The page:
A study promotes teleworking, flexible job schedules

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Capital News Service
LANSING – Even without a rigid 8-to-5 working schedule, employees in the state could be more productive – with higher job satisfaction, according to a new report from a group that encourages telecommuting.
“Teleworking, enabled by broadband, allows employees the flexibility to work from home when needed, save their budgets on gas and increase productivity by reducing many interruptions to workflow as often experienced in the offices,” said Eric Frederick, program manager at Connect Michigan. “It also entices younger generations to continue living in the state after graduation.”
Connect Michigan is a nonprofit organization leading the effort to increase high-speed Internet access to ensure the state’s competitiveness in a global economy. It is a partner of the Public Service Commission.
A number of employers such as Bronson Healthcare Group in Kalamazoo have been offering flexible work hours to some employees for several years.
“We offer flexibility and telecommuting to help our employees achieve a work-life balance so they can stay healthy and engaged,” said Jamie Kirkendall, a human resource manager at Bronson.
About 35 percent Bronson employees could request teleworking through the company’s Active Staffer system, a technology-based virtual way to adjust their current schedules and flex their time.
Chrysler Group in Auburn Hills has been frequently named one of the best working places for parents by Working Mother magazine in part because teleworking makes company operations more efficient.
“The company provides programs and resources that help employees balance the demands of work and family,” said Michael Palese, a communications director at Chrysler. “Flexible work arrangements provide eligible salaried employees with the option to participate in work arrangements other than the traditional 40-hour work schedule.”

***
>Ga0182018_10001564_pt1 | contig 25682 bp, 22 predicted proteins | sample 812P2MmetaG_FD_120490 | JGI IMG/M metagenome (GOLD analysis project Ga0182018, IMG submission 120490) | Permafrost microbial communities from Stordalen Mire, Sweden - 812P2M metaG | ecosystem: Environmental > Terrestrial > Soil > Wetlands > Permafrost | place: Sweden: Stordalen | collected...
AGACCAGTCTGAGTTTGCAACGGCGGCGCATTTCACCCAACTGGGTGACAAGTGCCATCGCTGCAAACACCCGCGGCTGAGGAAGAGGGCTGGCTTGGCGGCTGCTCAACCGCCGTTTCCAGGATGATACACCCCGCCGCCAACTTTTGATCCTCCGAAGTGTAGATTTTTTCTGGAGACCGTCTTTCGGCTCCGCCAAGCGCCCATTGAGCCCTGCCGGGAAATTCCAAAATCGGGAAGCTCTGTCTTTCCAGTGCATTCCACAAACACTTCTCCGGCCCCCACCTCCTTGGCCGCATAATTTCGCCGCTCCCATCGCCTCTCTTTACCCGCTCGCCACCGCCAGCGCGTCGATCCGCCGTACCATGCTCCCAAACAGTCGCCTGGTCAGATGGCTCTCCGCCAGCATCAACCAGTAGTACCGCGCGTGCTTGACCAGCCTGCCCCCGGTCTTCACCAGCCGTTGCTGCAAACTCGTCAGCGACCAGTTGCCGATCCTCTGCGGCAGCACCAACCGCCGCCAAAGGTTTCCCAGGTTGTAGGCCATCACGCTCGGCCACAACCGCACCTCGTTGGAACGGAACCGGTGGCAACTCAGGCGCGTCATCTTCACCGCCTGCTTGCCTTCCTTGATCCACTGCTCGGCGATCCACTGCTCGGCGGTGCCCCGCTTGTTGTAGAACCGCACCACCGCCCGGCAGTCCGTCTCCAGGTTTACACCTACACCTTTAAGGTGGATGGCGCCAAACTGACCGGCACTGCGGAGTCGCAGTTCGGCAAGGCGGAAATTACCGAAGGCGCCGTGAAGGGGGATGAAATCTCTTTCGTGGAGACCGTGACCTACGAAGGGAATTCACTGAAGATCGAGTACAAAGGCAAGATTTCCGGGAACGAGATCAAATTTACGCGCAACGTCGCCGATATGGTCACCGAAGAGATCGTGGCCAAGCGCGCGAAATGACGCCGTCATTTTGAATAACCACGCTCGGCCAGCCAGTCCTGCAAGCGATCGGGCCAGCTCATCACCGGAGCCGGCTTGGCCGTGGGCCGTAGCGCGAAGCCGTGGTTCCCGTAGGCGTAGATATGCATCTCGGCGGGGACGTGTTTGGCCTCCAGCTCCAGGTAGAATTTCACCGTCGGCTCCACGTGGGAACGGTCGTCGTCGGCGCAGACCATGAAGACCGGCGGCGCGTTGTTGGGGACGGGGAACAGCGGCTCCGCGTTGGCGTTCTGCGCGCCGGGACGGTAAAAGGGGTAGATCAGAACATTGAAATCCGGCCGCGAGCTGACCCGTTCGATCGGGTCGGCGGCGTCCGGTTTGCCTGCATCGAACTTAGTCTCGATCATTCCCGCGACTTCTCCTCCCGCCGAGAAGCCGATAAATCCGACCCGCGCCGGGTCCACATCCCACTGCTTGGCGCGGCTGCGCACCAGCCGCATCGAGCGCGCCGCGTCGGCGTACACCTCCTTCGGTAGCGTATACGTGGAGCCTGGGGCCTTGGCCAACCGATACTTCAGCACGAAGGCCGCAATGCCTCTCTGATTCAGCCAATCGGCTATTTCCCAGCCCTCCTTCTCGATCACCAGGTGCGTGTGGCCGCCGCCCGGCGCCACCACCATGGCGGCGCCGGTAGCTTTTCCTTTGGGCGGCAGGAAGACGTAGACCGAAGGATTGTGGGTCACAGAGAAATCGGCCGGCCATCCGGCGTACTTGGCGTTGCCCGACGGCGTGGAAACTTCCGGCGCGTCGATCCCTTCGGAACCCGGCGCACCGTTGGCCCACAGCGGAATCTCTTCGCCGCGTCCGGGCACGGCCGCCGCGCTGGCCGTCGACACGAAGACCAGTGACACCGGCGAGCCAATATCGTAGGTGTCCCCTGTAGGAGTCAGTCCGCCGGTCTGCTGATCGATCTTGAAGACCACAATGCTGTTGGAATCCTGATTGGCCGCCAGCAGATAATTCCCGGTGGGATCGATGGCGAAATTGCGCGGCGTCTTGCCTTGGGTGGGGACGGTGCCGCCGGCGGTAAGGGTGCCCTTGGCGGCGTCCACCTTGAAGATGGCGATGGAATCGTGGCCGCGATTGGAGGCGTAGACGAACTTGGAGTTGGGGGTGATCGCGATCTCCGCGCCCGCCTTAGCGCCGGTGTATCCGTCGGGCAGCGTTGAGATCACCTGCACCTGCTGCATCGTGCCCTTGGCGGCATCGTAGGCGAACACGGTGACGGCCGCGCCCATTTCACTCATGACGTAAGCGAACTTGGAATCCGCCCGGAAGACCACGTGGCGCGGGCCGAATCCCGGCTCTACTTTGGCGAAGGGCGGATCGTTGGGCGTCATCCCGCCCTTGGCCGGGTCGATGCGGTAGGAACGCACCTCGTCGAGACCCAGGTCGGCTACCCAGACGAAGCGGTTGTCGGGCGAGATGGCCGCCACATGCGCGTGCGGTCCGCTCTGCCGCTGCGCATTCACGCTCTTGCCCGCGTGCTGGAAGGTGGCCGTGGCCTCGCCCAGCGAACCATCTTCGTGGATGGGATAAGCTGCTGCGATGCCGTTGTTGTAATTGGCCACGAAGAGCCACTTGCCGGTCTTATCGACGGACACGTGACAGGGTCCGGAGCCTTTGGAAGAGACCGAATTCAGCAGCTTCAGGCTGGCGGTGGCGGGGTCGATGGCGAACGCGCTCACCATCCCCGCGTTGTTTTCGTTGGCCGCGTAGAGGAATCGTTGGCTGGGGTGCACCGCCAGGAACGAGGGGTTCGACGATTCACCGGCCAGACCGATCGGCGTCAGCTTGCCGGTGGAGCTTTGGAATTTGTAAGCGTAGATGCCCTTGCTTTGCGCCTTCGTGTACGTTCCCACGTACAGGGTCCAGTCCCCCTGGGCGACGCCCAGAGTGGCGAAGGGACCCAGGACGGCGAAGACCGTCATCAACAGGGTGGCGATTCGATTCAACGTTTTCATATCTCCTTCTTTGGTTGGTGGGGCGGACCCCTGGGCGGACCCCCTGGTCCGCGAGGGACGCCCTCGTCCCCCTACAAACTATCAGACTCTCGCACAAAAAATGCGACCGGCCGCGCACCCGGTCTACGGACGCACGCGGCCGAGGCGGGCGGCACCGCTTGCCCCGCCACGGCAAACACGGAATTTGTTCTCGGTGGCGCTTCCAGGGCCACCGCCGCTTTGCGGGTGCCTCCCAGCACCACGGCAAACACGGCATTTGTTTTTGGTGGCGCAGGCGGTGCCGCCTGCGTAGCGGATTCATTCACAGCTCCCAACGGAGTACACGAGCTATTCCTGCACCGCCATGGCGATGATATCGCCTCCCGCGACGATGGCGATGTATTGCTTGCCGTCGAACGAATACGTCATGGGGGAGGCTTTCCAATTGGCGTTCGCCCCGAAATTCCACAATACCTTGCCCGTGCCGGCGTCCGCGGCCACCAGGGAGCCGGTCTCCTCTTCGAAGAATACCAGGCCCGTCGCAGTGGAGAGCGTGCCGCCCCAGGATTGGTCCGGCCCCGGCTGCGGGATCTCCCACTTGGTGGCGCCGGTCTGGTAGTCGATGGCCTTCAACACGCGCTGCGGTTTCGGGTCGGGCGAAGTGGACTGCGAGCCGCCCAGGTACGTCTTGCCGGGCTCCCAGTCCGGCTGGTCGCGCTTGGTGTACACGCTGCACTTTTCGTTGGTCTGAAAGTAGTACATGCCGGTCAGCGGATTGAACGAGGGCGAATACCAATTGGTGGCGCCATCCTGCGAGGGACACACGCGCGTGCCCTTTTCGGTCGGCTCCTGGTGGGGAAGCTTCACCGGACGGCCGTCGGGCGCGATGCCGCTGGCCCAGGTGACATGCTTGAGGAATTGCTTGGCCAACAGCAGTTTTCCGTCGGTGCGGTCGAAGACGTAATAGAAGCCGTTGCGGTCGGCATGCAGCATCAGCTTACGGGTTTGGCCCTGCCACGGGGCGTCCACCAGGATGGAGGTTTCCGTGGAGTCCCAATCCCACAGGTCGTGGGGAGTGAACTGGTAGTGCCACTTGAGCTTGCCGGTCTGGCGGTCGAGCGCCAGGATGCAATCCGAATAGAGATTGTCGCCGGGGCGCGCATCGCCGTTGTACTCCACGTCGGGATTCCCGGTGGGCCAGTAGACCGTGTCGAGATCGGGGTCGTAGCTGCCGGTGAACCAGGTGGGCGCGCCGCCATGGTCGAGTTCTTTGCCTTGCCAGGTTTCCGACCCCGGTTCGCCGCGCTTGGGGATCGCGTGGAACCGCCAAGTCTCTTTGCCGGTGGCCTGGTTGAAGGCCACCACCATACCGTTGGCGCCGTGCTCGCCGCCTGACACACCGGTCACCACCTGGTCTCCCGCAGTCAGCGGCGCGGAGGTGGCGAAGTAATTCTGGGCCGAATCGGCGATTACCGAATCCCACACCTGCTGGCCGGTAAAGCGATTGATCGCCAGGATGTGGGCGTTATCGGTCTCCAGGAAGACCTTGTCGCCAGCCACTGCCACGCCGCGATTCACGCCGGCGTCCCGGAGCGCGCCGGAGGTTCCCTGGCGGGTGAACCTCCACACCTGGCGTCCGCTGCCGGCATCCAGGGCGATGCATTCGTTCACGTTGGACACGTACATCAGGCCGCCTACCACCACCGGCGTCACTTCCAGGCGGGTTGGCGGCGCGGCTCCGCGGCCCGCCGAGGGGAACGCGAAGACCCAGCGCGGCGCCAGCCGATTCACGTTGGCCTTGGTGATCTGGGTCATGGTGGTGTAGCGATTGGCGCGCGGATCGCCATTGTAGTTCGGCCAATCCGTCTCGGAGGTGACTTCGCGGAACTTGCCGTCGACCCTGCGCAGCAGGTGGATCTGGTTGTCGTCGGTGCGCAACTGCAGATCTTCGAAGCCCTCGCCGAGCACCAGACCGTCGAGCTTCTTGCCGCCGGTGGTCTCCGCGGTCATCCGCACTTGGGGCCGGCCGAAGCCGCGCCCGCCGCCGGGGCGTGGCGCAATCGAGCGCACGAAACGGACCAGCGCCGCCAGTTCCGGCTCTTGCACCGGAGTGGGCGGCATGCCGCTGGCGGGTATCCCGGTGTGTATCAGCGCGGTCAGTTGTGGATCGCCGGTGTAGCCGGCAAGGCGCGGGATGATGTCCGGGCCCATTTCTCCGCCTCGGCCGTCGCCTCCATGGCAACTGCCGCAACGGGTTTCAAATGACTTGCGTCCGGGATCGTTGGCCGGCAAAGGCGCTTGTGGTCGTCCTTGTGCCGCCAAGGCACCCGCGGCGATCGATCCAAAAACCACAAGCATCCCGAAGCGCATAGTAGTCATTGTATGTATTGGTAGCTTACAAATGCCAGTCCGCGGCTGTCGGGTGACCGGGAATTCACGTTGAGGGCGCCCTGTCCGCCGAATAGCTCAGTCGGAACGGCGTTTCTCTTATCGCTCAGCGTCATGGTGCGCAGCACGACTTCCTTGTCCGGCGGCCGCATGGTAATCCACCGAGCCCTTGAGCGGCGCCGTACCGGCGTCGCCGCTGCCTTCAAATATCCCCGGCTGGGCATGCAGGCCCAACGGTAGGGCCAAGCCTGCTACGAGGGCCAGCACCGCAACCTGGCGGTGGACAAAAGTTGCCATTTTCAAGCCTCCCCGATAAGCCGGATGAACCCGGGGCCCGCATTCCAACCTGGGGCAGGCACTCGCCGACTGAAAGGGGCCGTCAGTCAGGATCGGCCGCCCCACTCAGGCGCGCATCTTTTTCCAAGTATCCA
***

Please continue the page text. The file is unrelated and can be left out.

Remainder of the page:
Chrysler offers various job positions where employees can telework, such as sales representative and bookkeeper.
“We have consistently provided a work-life program with the knowledge that our workers can be more motivated when their home life is at peace,” he said.
Both companies offer flextime, job-sharing, compressed work weeks and telecommuting, according to the broadband group.
David Reynolds, a labor studies professor at Wayne State University, researches flexible work arrangements.
“When management and workers equally work out such arrangements companies can save money, productivity can increase and workers can experience greater job satisfaction and less work-family conflicts,” he said.
Statistics from Connect Michigan show that non-traditional work schedules are gaining acceptance with employers. Five percent more businesses in the state allowed teleworking last year, compared to 2010.
Teleworkers in the state save a total of $336.5 million annually in fuel consumption and car maintenance costs, according to the study.
“Teleworking helps people save money and provides them options to participate in work arrangements other than the traditional forty-hour work schedule, which gives people more flexibility,” said Michael Rogers, vice president of communications at the Small Business Association of Michigan.
On average, the state’s flexitimers work about 83 days from home each year and save close to 2,560 driving miles, according to the report.
Telecommuting has a positive environmental impact by reducing carbon dioxide emissions by about 885 tons per year, advocates say.
That’s more emissions than greenhouse gases produced annually in Muskegon, according to the report.
But home-based work also carries some costs.
“This type of scheduling has the potential for great harm,” said Reynolds of Wayne State. “When done unilaterally by management, home-based arrangements can be very exploitative — lower pay, reduced safety and vastly increased work hours.
“Imagine a graphic designer working 60 hours on a magazine, or a family, including children, struggling to assemble manufacturing parts for a few cents a piece,” Reynolds said.
“Union collective bargaining and effective governmental regulation are the two best mechanisms for guaranteeing high-quality flexible jobs rather than new forms of 21st century exploitation,” he said.
© 2012, Capital News Service, Michigan State University School of Journalism. Nonmembers cannot reproduce CNS articles without written permission.

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